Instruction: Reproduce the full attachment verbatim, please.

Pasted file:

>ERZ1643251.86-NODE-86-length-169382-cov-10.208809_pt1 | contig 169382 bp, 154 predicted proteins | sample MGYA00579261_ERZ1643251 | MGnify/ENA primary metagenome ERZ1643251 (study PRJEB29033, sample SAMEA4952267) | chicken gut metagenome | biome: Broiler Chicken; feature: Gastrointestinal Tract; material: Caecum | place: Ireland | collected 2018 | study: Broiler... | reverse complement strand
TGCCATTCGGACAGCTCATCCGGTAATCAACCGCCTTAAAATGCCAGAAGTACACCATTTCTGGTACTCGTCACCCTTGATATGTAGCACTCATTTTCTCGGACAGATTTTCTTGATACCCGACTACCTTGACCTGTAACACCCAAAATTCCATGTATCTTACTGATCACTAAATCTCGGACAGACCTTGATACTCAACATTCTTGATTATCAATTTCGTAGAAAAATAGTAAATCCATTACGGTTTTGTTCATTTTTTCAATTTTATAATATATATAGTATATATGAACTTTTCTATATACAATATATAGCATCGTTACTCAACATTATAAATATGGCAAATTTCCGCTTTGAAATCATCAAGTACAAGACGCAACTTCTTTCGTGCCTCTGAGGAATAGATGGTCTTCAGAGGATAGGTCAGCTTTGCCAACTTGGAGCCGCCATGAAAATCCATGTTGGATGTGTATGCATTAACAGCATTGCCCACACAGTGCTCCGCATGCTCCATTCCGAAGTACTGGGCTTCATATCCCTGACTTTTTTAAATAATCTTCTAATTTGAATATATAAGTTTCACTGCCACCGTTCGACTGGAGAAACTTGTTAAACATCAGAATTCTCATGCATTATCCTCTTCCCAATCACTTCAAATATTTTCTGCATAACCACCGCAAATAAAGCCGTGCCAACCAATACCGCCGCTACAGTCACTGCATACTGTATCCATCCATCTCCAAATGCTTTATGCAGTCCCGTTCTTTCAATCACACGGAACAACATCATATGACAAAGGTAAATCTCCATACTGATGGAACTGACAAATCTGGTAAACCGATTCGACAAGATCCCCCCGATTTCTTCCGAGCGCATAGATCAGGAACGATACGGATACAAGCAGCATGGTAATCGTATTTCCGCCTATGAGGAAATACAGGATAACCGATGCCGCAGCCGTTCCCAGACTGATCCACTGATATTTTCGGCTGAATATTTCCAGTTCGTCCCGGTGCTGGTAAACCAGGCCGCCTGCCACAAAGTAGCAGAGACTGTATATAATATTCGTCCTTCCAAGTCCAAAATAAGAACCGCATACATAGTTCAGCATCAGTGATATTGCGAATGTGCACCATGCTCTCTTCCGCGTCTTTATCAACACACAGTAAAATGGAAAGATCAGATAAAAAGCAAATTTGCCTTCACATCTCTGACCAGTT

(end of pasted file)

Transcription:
>ERZ1643251.86-NODE-86-length-169382-cov-10.208809_pt1 | contig 169382 bp, 154 predicted proteins | sample MGYA00579261_ERZ1643251 | MGnify/ENA primary metagenome ERZ1643251 (study PRJEB29033, sample SAMEA4952267) | chicken gut metagenome | biome: Broiler Chicken; feature: Gastrointestinal Tract; material: Caecum | place: Ireland | collected 2018 | study: Broiler... | reverse complement strand
TGCCATTCGGACAGCTCATCCGGTAATCAACCGCCTTAAAATGCCAGAAGTACACCATTTCTGGTACTCGTCACCCTTGATATGTAGCACTCATTTTCTCGGACAGATTTTCTTGATACCCGACTACCTTGACCTGTAACACCCAAAATTCCATGTATCTTACTGATCACTAAATCTCGGACAGACCTTGATACTCAACATTCTTGATTATCAATTTCGTAGAAAAATAGTAAATCCATTACGGTTTTGTTCATTTTTTCAATTTTATAATATATATAGTATATATGAACTTTTCTATATACAATATATAGCATCGTTACTCAACATTATAAATATGGCAAATTTCCGCTTTGAAATCATCAAGTACAAGACGCAACTTCTTTCGTGCCTCTGAGGAATAGATGGTCTTCAGAGGATAGGTCAGCTTTGCCAACTTGGAGCCGCCATGAAAATCCATGTTGGATGTGTATGCATTAACAGCATTGCCCACACAGTGCTCCGCATGCTCCATTCCGAAGTACTGGGCTTCATATCCCTGACTTTTTTAAATAATCTTCTAATTTGAATATATAAGTTTCACTGCCACCGTTCGACTGGAGAAACTTGTTAAACATCAGAATTCTCATGCATTATCCTCTTCCCAATCACTTCAAATATTTTCTGCATAACCACCGCAAATAAAGCCGTGCCAACCAATACCGCCGCTACAGTCACTGCATACTGTATCCATCCATCTCCAAATGCTTTATGCAGTCCCGTTCTTTCAATCACACGGAACAACATCATATGACAAAGGTAAATCTCCATACTGATGGAACTGACAAATCTGGTAAACCGATTCGACAAGATCCCCCCGATTTCTTCCGAGCGCATAGATCAGGAACGATACGGATACAAGCAGCATGGTAATCGTATTTCCGCCTATGAGGAAATACAGGATAACCGATGCCGCAGCCGTTCCCAGACTGATCCACTGATATTTTCGGCTGAATATTTCCAGTTCGTCCCGGTGCTGGTAAACCAGGCCGCCTGCCACAAAGTAGCAGAGACTGTATATAATATTCGTCCTTCCAAGTCCAAAATAAGAACCGCATACATAGTTCAGCATCAGTGATATTGCGAATGTGCACCATGCTCTCTTCCGCGTCTTTATCAACACACAGTAAAATGGAAAGATCAGATAAAAAGCAAATTTGCCTTCACATCTCTGACCAGTT